Just as we were pulling out of the driveway to head to the lake with my parents on Tuesday, our neighbors handed us their wake board and wakesurf board. “It’s easy!” they said.
“How fun!” I thought.
Thankfully, it was pretty calm and empty out there because the boys were really looking forward to tubing. They had a wild time flying across the water on that tube. On one side there was a set of double thumbs up, waving in the air to go faster and faster. While on the other side there was a cautionary thumbs down indicating this was plenty fast enough. Nevertheless, there were smiles all around.
Then it was time to try the boards.
I jumped in to see if I could show them how it was done. After the initial dispute between Scott and I about how in the world you get started doing this wakesurf boarding thing, I said, “Let me just try it and see.” I only got up to my knees and they got beat up so badly after a while, I let go. I tried again and again with plenty of flailing and splashing, but still couldn’t make it past my knees. Oaks jumped in to try, but after the initial round of trying to stay on the board floating behind the boat, he quickly decided he was out. They threw us the knee board, but after several bouts of the rollover, he was out on that one too. So I gave it a go.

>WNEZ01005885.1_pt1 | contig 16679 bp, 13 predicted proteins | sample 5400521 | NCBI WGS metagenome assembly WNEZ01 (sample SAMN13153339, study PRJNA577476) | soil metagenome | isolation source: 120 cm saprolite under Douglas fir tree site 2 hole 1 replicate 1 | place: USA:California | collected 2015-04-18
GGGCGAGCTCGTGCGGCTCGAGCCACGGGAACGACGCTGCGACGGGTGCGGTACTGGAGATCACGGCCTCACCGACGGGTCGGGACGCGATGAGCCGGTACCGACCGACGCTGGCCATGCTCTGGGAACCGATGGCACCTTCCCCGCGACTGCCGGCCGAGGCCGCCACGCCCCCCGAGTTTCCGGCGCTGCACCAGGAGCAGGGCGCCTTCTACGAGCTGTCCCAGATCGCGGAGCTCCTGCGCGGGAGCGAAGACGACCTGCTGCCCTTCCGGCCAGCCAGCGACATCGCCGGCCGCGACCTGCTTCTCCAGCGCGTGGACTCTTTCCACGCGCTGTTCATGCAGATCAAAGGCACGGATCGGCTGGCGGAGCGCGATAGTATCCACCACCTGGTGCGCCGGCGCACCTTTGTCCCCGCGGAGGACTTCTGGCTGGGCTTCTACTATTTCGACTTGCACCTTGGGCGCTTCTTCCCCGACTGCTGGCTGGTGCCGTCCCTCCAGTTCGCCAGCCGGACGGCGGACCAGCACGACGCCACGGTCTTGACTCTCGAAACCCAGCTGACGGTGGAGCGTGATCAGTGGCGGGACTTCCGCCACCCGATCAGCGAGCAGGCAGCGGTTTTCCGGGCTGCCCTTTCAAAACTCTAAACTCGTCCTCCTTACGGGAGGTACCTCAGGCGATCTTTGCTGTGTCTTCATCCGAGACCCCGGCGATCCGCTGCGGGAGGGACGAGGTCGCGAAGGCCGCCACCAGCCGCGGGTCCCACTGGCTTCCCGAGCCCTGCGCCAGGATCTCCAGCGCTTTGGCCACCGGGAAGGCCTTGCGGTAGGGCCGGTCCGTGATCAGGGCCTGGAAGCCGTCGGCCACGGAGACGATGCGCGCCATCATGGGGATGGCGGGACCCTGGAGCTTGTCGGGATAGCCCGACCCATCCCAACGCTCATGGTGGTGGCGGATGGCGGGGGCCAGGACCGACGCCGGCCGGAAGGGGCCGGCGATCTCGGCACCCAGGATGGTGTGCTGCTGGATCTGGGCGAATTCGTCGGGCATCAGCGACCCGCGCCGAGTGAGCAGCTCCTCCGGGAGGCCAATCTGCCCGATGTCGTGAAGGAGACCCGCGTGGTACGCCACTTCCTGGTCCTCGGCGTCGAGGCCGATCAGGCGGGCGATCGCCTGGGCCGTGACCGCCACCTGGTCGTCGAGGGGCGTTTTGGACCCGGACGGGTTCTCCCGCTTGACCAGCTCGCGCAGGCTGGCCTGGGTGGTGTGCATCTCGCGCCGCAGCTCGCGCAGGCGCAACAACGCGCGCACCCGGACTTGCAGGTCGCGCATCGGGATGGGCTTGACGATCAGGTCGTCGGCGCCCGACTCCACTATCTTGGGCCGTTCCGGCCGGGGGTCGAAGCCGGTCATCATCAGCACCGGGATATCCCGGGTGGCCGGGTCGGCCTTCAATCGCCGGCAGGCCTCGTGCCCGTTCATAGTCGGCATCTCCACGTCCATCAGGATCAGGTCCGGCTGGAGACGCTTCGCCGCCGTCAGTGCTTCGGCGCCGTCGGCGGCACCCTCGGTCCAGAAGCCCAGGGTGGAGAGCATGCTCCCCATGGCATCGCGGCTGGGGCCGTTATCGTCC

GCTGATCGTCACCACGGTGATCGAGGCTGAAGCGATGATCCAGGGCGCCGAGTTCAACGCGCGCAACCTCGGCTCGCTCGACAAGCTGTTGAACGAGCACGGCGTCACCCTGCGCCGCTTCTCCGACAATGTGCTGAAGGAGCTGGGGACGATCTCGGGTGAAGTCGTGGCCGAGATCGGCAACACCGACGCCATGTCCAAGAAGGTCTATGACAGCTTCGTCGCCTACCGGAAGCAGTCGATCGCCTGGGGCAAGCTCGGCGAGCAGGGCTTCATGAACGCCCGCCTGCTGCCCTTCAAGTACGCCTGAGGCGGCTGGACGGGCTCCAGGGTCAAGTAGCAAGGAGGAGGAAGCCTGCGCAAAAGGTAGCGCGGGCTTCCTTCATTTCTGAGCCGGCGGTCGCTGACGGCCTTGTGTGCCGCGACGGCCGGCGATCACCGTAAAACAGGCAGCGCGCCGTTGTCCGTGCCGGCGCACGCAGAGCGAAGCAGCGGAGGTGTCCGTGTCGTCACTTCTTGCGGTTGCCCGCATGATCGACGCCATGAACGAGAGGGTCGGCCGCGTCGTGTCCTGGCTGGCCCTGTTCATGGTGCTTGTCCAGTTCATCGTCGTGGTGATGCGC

Faceplant after faceplant.
Time was running out so they just threw me the old school skis. Skiing is like walking for me because my grandparents lived on a lake growing up. We circled those coves all summer, flailing and splashing, until we finally figured it out. (There were plenty of faceplants and wedgies to go around back then.) I skied us back to the dock and the kids had lots of comments about skiing looking so easy.
But they were only seeing the finished product.
They couldn’t see the hundreds of times I’d fallen and sucked up half the lake through my nose. They couldn’t see the countless tears and extreme frustration of not being able to get up, time and time again. They couldn’t see the hours of hot sun and sunburns my parents and grandparents endured to help me learn to ski.
They were only seeing evidence of persistence.
I wonder how often you look at someone else’s life and compare your current struggle to their finished product. I wonder how often you miss seeing the struggle and think they just have it easy. Or how often you think it will never be that easy for you.
I wonder how often that kind of comparison makes you want to give up.
Persist. Keep going. Don’t give up now. You don’t know their whole story.
You’re only seeing the evidence of their persistence.
The struggle made them, and it’s making you too.
to more love,
P.S. If you’re local, tonight is the night! It’s GNO in the Kitchen! From the outside, you may only see the evidence of Liz Conlin’s persistence. But tonight, you’ll get to hear about the struggle that has made her, and it will make you feel less alone. You’re not the only one. Get your ticket now.